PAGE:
Biden’s historic food-stamp increase could hurt long-term economic growth, wages

The Biden administration’s massive food-stamp expansion, the largest permanent increase to benefits in the program’s history, could cut economic growth over the next decade, according to a new study published last week. 

Findings from the Penn Wharton Budget Model, a nonpartisan group at the University of Pennsylvania’s Wharton School, show the changes to the program will reduce GDP by 0.2% in the next 10 years. The negative impact becomes more pronounced in the future: By 2041, it will slash growth by 0.3%, and by 2051, the economy will shrink by 0.5%, the projections show. 

The expansion will also weigh on wage growth, disproportionately hurting young people with high incomes as well as wealthy retirees.

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That’s because government debt will finance the increase of the Supplemental Nutrition Assistance Program, which will be formally implemented in October. With the SNAP benefit increase in place, the economy is estimated to accrue 2.1% more government debt in 2031, 3.5% in 2041 and 4.6% in 2051.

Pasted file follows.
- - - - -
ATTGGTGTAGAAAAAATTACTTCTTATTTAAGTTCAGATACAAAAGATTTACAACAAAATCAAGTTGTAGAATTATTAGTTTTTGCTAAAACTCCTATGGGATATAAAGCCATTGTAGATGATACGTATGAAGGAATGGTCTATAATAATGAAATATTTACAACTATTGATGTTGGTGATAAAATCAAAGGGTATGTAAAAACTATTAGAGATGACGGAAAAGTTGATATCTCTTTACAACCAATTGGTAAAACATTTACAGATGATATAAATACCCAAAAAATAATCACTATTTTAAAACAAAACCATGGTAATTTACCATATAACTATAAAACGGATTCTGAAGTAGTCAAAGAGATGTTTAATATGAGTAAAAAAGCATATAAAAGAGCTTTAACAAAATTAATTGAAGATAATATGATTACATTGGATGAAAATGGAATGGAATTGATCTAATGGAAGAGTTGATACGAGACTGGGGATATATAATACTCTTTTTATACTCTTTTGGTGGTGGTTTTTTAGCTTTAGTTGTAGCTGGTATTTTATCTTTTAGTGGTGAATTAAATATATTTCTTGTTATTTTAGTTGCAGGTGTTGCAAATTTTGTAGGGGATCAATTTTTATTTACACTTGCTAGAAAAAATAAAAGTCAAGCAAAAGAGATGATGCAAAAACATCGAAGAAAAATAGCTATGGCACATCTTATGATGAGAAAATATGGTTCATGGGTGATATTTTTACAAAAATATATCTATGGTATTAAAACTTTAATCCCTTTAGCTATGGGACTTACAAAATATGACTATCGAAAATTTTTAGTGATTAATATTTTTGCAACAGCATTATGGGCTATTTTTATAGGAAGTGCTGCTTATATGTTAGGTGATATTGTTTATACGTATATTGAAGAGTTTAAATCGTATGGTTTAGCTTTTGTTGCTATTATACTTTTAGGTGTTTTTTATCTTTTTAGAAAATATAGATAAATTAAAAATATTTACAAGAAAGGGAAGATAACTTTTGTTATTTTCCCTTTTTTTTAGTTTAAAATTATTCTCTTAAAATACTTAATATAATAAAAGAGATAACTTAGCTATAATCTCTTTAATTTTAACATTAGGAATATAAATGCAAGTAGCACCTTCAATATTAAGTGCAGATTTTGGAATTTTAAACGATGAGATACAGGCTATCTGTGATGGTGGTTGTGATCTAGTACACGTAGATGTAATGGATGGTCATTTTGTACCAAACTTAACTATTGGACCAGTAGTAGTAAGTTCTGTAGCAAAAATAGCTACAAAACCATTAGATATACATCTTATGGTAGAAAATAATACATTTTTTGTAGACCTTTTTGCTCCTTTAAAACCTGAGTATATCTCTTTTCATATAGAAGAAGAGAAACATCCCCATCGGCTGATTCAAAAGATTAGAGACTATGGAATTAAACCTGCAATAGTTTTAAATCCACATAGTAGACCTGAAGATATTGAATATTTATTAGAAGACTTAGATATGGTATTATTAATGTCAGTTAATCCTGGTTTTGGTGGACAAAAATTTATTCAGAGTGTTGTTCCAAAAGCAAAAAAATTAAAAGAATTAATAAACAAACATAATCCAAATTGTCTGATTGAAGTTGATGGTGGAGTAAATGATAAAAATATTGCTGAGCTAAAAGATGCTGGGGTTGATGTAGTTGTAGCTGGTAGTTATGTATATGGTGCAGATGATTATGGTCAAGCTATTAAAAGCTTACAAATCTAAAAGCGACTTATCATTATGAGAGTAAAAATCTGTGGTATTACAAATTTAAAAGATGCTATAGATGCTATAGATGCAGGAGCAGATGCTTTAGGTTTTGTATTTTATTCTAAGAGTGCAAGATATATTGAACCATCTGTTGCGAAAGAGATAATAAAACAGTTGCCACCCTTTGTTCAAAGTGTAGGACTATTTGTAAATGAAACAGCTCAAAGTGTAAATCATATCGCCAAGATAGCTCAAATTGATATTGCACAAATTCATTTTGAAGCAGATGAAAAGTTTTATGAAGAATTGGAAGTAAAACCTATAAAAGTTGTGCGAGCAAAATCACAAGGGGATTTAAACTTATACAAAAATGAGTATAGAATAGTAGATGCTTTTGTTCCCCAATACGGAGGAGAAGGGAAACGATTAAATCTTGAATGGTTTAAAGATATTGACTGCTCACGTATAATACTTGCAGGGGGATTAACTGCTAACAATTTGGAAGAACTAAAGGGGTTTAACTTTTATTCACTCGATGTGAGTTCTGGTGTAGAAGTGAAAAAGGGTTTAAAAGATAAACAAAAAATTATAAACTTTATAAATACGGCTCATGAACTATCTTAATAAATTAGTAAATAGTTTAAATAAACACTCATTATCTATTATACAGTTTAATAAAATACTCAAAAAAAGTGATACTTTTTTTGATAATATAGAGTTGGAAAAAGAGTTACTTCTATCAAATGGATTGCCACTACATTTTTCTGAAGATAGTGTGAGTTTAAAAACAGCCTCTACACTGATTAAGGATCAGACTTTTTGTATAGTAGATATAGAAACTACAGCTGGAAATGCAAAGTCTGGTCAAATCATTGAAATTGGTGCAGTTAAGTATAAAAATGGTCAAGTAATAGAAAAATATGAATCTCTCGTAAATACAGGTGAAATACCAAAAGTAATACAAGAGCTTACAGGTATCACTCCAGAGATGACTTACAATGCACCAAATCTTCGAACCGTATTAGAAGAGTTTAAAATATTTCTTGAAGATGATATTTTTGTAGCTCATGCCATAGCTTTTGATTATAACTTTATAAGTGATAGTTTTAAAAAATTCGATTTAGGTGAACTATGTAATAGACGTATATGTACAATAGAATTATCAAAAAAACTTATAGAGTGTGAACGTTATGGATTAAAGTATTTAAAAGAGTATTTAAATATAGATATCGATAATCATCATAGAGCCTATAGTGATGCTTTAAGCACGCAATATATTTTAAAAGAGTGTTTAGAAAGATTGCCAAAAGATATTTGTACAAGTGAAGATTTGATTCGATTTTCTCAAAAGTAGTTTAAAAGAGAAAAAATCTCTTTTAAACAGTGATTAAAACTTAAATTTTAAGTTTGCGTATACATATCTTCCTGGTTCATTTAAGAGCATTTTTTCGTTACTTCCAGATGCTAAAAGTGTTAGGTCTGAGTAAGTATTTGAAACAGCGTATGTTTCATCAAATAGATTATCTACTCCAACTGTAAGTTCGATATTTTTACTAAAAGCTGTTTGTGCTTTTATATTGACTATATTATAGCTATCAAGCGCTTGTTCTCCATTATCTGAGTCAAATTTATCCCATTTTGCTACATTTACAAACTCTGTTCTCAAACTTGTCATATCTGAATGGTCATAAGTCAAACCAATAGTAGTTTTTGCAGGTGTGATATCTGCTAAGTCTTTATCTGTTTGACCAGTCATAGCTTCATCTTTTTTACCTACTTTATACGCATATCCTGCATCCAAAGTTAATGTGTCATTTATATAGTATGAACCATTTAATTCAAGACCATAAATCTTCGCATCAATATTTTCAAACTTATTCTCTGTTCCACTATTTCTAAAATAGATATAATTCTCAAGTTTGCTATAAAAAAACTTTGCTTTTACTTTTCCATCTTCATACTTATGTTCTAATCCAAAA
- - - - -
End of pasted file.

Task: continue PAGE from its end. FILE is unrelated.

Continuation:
“Higher SNAP benefits increase household income and reduce incentives to work,” the analysis said. “As a result, hours worked fell by 0.4% throughout the period analyzed.” 

Average hourly wages are expected to temporarily rise due to a smaller workforce, but fall as time goes by due to the decrease in capital that makes each worker less efficient. Wages are projected to decline 0.1% in 2051. 

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“The negative effect of the policy is larger for higher income people since the probability that they get SNAP benefits at some point in the future is low,” the study said. “Working-age older people who are in the second quintile and above benefit from the short-term increase in wage.”

Under the new rules, average benefits will rise more than 25% from pre-pandemic levels; the changes – which will be available to all 42 million SNAP beneficiaries – are intended to be permanent. The increase coincides with the end of a 15% boost to SNAP benefits installed by Congress last year as a pandemic relief measure.  

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The White House has combined the aid boost with a major revision to the USDA’s Thrifty Food Plan, which estimates the cost to purchase groceries for a family of four and determines how the government calculates benefits. The average monthly per-person benefits for recipients is expected to jump from $121 to $157.

The increase, which is projected to cost about $20 billion a year, does not need to be approved by Congress under a farm law — passed in 2018 and signed by former President Trump — which directed the Agriculture Department to reexamine the Thrifty Food Plan.